Gasland Part 2 (debuted on HBO July 8 and now is On Demand) is the sequel to Gasland, the documentary written and directed by Josh Fox about the complicated issues, dangers and controversy surrounding hydraulic fracturing, or fracking. Fracking is a drilling method using a combination of water mixed with a recipe of chemicals to break shale at very high pressures, releasing natural gas so it can be captured.
The first film shocked viewers with fearful testimonies of well-water pollution, sickness, flammable tap water and what seemed to be the unrelenting power of the companies who used the controversial extraction method.
Gasland propelled some viewers to complain to their congressmen and protest the use of fracking. In New York, the state government imposed a moratorium against using it until the process can be further investigated. Gasland galvanized many already opposed to this form of gas extraction, inspiring them to ramp up the fight against the gas and oil industry’s reach. Whether or not Gasland 2 fulfills its mission to create a groundswell of public opinion against fracking and persuade the President not to embrace it as a “viable energy alternative” remains to be seen.
As a documentary, Gasland 2 has its problems. The film drags, and Fox’ lyrical prose is heavy-handed in sections. It also repeats the concepts of the first film, albeit with more spectacular pyrotechnics and more tragic evidence. We watch garden hoses breathe fire. We are told some houses near wells have enough methane to skyrocket measuring meters, create intense sickness, threaten explosion and drive home owners to the arms of the gas and oil companies to buy up their property. Of course, the property owners must sign non disclosure agreements promising not to discuss their situation publicly. We discover what happened in Dimock, PA and to Dish, Texas mayor Calvin Tillman and some others. They all have had to move because of water contamination and sickness (nosebleeds and headaches), which Tillman attributes to fracking.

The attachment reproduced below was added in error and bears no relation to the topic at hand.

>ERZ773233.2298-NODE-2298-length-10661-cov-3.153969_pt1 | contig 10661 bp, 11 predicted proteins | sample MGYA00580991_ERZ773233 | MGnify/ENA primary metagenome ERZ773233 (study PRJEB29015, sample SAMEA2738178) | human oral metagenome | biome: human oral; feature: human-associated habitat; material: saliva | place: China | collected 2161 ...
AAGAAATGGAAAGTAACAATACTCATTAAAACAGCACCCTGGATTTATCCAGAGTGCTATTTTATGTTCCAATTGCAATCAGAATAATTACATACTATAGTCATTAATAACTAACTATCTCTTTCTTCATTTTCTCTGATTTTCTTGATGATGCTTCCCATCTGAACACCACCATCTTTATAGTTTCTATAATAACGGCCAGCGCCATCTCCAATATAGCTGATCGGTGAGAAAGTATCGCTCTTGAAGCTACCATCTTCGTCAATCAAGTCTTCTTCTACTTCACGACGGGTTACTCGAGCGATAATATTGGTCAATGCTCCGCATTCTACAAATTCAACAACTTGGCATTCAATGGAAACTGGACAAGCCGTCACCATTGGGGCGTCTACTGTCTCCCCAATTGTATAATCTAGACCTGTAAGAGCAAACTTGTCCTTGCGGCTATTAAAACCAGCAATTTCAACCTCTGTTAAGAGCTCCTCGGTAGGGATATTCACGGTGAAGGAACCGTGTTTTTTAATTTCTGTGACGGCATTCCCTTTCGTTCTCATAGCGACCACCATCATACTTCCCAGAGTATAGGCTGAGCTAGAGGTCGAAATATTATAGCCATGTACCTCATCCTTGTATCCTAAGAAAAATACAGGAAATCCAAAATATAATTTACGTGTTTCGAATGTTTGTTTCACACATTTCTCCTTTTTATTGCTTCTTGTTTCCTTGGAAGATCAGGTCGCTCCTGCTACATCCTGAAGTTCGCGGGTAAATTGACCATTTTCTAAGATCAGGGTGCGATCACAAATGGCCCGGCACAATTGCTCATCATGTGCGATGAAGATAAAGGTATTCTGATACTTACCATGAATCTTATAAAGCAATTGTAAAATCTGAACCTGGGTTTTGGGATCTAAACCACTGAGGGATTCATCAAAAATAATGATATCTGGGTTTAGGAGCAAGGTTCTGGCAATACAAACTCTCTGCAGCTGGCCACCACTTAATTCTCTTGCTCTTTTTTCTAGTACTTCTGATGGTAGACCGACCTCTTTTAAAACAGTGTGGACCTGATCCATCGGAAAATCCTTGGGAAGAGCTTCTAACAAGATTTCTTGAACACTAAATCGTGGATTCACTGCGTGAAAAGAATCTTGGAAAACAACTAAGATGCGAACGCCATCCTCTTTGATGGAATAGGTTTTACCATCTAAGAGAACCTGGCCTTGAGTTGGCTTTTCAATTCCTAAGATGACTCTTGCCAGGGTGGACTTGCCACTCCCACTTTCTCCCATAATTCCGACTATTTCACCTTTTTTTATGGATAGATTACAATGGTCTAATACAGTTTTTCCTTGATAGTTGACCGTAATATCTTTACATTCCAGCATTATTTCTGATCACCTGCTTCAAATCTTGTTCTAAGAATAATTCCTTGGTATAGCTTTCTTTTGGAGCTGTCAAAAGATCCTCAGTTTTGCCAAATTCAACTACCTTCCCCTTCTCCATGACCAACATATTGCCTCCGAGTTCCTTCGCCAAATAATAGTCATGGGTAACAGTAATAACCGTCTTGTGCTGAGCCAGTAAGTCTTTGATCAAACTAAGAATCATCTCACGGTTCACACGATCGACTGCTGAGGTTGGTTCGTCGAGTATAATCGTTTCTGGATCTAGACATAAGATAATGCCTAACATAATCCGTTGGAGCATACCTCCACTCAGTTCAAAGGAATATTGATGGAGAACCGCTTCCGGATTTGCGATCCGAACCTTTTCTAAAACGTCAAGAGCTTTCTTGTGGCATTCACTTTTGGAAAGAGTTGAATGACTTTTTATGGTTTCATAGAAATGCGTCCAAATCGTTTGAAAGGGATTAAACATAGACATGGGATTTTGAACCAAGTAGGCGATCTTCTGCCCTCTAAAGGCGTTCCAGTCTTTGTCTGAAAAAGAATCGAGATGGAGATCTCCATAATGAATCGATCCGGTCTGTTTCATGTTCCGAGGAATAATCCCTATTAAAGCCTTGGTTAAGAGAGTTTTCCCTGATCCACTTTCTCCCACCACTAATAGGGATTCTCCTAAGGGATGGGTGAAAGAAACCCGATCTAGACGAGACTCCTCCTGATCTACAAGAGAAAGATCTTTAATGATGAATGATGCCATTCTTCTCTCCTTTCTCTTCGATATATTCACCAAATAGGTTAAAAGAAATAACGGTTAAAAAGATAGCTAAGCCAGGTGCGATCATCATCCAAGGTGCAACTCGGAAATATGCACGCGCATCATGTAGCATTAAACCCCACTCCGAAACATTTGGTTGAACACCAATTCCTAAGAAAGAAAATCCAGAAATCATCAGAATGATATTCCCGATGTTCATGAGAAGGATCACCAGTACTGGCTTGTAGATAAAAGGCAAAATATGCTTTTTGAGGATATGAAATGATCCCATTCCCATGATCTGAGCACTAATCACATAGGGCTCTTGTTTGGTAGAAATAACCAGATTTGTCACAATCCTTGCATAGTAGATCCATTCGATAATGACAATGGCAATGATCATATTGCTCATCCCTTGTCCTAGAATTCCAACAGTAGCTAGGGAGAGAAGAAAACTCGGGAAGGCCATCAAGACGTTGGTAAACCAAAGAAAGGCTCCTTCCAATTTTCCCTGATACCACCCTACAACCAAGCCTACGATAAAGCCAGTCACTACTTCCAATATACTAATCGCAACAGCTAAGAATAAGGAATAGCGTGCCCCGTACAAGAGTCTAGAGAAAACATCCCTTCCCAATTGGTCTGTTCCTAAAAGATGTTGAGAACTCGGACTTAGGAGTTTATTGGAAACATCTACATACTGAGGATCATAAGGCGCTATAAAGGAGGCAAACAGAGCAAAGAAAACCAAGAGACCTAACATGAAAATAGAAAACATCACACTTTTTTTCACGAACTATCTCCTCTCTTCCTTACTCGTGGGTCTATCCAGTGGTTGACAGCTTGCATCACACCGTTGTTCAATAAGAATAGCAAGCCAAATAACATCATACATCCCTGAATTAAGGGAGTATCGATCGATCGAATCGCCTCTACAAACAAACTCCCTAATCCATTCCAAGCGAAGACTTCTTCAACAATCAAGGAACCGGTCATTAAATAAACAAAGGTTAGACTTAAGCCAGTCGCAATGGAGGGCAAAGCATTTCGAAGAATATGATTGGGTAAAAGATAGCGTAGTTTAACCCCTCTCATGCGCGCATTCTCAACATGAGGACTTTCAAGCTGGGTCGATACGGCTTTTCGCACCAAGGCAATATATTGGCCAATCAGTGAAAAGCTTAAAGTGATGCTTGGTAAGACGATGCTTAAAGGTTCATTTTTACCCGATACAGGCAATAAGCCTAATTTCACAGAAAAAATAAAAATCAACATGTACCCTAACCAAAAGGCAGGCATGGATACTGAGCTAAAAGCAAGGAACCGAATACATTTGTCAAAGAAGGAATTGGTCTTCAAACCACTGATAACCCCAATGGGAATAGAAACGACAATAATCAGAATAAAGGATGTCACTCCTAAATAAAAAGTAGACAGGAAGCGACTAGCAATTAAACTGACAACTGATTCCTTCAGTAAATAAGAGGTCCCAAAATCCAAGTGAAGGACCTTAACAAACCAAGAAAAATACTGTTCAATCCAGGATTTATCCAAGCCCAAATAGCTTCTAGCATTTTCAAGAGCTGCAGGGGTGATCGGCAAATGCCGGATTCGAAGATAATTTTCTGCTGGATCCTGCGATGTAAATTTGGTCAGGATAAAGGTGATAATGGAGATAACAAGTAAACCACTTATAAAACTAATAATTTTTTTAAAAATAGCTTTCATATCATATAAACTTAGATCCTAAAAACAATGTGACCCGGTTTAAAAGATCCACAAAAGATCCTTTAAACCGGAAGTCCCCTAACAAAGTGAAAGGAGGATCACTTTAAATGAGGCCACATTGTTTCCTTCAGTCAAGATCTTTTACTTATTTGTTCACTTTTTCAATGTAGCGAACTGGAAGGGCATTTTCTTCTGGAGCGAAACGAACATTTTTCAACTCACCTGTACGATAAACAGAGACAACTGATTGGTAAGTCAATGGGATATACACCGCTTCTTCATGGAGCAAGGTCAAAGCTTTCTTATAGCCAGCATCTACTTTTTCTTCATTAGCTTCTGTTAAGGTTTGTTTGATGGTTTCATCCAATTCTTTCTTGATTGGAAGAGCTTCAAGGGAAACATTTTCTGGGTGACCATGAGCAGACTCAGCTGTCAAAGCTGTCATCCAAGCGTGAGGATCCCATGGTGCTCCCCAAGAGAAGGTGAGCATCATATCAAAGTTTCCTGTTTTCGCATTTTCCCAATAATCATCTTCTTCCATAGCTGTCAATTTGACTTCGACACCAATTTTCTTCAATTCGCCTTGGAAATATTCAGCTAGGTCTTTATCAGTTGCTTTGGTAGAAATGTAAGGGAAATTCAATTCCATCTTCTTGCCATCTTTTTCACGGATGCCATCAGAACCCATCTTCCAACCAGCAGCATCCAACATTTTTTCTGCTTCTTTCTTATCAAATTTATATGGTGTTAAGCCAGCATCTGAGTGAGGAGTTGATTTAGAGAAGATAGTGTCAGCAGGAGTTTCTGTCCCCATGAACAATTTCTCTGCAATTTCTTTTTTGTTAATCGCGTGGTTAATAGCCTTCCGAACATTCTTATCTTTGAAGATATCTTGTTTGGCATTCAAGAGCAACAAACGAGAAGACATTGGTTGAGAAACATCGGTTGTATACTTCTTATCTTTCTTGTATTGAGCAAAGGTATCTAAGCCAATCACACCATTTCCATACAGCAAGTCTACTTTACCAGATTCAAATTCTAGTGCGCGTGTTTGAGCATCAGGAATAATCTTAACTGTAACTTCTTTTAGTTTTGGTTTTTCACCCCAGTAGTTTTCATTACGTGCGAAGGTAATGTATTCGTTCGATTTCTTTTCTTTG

Of course, proving that fracking caused any or all of the well water contamination, chemical poisoning of rivers, nerve damage, asthma, intense migranes, etc., is a slippery slope; litigation is ongoing. Fox points out that it is especially slippery since Lisa P. Jackson, administrator and chemical engineer resigned from her position at the EPA after working to safeguard and enforce environmental regulations. By the end of the film, Fox indicates that each step taken against the industry by those in the EPA or those litigating ended up in futility and sell outs. He does point to a number of individuals who, despite defamation suits by the oil and gas industry and despite protracted litigation, refuse to move or be bought out.
Fiery water and gas houses filling with measurable methane may appear to be indisputable facts, but proving company liability has become near impossible. There is hot debate and doubt surrounding whether or not fracking is as dangerous and harmful as Fox would want us to think, especially with climate change looming in the background and the need for countries to create a sustainable, renewable energy supply (though apparently gas production is not what the companies crack it up to be… it’s more complex).